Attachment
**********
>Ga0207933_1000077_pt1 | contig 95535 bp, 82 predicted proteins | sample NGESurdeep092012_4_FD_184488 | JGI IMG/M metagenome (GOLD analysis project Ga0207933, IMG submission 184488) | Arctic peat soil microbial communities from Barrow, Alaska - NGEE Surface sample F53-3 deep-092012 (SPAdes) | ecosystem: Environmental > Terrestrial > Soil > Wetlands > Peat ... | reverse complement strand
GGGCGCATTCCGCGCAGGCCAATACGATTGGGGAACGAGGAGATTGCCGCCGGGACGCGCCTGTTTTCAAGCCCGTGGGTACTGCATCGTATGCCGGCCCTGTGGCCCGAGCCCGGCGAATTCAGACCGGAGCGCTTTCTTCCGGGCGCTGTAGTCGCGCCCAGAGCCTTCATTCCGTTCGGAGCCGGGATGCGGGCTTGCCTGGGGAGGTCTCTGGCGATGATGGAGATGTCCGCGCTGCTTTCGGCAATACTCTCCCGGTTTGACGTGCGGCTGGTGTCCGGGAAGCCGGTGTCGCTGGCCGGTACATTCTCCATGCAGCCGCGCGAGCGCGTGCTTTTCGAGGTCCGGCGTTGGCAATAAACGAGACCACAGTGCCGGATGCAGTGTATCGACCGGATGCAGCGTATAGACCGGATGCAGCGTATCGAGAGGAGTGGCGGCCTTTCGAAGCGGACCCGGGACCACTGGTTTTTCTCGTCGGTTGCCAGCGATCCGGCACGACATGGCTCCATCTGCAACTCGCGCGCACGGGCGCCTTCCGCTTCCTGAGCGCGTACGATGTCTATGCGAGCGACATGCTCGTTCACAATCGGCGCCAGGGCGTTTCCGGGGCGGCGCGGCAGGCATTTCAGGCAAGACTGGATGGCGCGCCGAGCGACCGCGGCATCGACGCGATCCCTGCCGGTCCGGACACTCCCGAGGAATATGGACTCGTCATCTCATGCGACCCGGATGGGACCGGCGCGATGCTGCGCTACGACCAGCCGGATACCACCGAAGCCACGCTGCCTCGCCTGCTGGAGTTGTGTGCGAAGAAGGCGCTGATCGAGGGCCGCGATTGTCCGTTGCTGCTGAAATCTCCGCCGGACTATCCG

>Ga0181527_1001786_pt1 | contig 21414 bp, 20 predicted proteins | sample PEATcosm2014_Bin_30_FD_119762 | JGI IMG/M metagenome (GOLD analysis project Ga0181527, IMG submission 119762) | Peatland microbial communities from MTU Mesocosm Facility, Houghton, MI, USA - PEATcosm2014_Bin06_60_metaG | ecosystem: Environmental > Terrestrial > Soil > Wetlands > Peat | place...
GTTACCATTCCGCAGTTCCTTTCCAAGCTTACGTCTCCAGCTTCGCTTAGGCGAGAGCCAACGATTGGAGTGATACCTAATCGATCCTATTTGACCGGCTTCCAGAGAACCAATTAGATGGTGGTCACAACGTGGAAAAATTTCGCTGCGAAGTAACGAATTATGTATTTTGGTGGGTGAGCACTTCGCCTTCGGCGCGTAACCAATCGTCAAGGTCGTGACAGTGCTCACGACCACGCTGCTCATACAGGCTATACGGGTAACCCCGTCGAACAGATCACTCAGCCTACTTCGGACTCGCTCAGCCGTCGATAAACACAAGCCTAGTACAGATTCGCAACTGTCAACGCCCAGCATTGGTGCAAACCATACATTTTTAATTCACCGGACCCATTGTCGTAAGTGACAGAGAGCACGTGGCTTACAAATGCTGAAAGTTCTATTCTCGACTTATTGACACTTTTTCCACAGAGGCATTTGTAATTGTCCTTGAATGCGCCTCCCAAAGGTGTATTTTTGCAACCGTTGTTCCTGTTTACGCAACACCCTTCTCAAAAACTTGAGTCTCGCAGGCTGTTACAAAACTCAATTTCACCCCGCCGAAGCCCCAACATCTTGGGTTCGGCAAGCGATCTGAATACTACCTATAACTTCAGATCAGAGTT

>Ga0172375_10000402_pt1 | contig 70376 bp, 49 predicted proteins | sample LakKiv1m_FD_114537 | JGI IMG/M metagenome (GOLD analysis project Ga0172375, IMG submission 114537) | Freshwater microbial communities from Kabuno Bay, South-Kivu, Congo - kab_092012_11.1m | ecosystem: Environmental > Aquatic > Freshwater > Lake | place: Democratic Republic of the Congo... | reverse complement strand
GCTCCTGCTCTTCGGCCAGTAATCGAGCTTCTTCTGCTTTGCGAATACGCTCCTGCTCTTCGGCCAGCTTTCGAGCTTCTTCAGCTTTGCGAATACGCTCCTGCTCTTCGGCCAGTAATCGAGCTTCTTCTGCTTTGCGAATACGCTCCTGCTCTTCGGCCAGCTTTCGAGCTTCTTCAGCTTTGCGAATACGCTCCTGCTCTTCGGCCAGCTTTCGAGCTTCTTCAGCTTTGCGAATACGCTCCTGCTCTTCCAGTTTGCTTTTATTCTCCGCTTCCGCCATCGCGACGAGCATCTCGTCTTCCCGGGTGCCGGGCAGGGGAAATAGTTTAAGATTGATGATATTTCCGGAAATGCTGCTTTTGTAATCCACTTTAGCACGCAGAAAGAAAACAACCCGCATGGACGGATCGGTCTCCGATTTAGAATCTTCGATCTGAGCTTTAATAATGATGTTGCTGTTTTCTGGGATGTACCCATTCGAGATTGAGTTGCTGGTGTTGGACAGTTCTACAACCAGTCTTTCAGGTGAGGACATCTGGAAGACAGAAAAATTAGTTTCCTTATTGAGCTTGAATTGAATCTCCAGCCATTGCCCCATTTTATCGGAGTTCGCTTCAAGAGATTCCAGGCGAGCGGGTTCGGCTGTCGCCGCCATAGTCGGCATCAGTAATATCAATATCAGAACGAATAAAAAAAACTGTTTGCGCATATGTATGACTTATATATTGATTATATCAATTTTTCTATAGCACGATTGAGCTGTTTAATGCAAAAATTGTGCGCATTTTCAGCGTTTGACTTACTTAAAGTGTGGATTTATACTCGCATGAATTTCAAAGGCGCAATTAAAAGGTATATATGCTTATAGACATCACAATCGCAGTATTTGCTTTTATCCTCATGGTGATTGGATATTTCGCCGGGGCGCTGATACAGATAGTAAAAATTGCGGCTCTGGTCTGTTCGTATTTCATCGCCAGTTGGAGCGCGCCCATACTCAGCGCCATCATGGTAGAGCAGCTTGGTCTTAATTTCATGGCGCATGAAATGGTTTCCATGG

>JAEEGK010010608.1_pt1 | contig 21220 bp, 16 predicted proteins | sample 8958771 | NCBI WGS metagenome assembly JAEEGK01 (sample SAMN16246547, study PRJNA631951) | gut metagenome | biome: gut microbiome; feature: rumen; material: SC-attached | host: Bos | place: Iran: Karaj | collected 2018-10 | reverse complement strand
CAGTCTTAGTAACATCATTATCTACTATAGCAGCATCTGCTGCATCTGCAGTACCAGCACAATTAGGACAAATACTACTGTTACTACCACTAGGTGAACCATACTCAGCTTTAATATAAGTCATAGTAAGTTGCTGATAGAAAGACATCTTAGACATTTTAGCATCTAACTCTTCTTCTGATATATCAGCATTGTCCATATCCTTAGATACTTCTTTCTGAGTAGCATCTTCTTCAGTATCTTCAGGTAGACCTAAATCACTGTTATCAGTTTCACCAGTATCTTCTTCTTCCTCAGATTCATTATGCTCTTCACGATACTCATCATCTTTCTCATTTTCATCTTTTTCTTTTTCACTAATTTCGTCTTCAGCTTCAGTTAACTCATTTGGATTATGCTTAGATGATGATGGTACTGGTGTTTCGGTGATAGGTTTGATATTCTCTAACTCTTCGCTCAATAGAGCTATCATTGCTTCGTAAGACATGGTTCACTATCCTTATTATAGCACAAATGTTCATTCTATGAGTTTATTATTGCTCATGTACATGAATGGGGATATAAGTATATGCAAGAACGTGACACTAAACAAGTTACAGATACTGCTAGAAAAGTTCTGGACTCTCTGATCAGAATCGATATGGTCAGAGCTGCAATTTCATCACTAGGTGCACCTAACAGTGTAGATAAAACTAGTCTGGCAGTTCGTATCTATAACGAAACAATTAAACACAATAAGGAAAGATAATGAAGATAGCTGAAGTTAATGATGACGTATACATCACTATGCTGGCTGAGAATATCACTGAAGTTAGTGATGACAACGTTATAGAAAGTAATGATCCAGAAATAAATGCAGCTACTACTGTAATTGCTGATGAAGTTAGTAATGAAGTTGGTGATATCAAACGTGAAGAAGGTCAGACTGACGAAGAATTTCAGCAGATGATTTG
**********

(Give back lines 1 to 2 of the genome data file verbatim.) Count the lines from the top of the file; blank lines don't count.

>Ga0207933_1000077_pt1 | contig 95535 bp, 82 predicted proteins | sample NGESurdeep092012_4_FD_184488 | JGI IMG/M metagenome (GOLD analysis project Ga0207933, IMG submission 184488) | Arctic peat soil microbial communities from Barrow, Alaska - NGEE Surface sample F53-3 deep-092012 (SPAdes) | ecosystem: Environmental > Terrestrial > Soil > Wetlands > Peat ... | reverse complement strand
GGGCGCATTCCGCGCAGGCCAATACGATTGGGGAACGAGGAGATTGCCGCCGGGACGCGCCTGTTTTCAAGCCCGTGGGTACTGCATCGTATGCCGGCCCTGTGGCCCGAGCCCGGCGAATTCAGACCGGAGCGCTTTCTTCCGGGCGCTGTAGTCGCGCCCAGAGCCTTCATTCCGTTCGGAGCCGGGATGCGGGCTTGCCTGGGGAGGTCTCTGGCGATGATGGAGATGTCCGCGCTGCTTTCGGCAATACTCTCCCGGTTTGACGTGCGGCTGGTGTCCGGGAAGCCGGTGTCGCTGGCCGGTACATTCTCCATGCAGCCGCGCGAGCGCGTGCTTTTCGAGGTCCGGCGTTGGCAATAAACGAGACCACAGTGCCGGATGCAGTGTATCGACCGGATGCAGCGTATAGACCGGATGCAGCGTATCGAGAGGAGTGGCGGCCTTTCGAAGCGGACCCGGGACCACTGGTTTTTCTCGTCGGTTGCCAGCGATCCGGCACGACATGGCTCCATCTGCAACTCGCGCGCACGGGCGCCTTCCGCTTCCTGAGCGCGTACGATGTCTATGCGAGCGACATGCTCGTTCACAATCGGCGCCAGGGCGTTTCCGGGGCGGCGCGGCAGGCATTTCAGGCAAGACTGGATGGCGCGCCGAGCGACCGCGGCATCGACGCGATCCCTGCCGGTCCGGACACTCCCGAGGAATATGGACTCGTCATCTCATGCGACCCGGATGGGACCGGCGCGATGCTGCGCTACGACCAGCCGGATACCACCGAAGCCACGCTGCCTCGCCTGCTGGAGTTGTGTGCGAAGAAGGCGCTGATCGAGGGCCGCGATTGTCCGTTGCTGCTGAAATCTCCGCCGGACTATCCG